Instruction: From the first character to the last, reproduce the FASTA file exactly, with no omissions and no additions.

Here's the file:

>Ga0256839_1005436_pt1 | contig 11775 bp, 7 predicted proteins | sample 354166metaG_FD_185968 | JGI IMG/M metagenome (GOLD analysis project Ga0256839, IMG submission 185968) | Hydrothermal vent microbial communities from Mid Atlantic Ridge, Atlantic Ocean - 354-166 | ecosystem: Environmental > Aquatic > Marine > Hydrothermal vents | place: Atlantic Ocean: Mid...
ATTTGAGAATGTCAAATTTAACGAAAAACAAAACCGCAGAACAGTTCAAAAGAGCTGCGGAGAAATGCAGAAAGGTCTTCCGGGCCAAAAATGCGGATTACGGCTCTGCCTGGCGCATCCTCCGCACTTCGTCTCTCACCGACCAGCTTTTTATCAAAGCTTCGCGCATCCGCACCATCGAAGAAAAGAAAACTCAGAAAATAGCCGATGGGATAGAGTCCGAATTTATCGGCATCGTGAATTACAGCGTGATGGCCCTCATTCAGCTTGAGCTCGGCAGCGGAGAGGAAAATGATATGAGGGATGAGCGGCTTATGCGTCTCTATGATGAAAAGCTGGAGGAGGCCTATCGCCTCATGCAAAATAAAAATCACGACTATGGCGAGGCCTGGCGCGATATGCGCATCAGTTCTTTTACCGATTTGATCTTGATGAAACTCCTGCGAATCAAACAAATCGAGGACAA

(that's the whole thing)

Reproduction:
>Ga0256839_1005436_pt1 | contig 11775 bp, 7 predicted proteins | sample 354166metaG_FD_185968 | JGI IMG/M metagenome (GOLD analysis project Ga0256839, IMG submission 185968) | Hydrothermal vent microbial communities from Mid Atlantic Ridge, Atlantic Ocean - 354-166 | ecosystem: Environmental > Aquatic > Marine > Hydrothermal vents | place: Atlantic Ocean: Mid...
ATTTGAGAATGTCAAATTTAACGAAAAACAAAACCGCAGAACAGTTCAAAAGAGCTGCGGAGAAATGCAGAAAGGTCTTCCGGGCCAAAAATGCGGATTACGGCTCTGCCTGGCGCATCCTCCGCACTTCGTCTCTCACCGACCAGCTTTTTATCAAAGCTTCGCGCATCCGCACCATCGAAGAAAAGAAAACTCAGAAAATAGCCGATGGGATAGAGTCCGAATTTATCGGCATCGTGAATTACAGCGTGATGGCCCTCATTCAGCTTGAGCTCGGCAGCGGAGAGGAAAATGATATGAGGGATGAGCGGCTTATGCGTCTCTATGATGAAAAGCTGGAGGAGGCCTATCGCCTCATGCAAAATAAAAATCACGACTATGGCGAGGCCTGGCGCGATATGCGCATCAGTTCTTTTACCGATTTGATCTTGATGAAACTCCTGCGAATCAAACAAATCGAGGACAA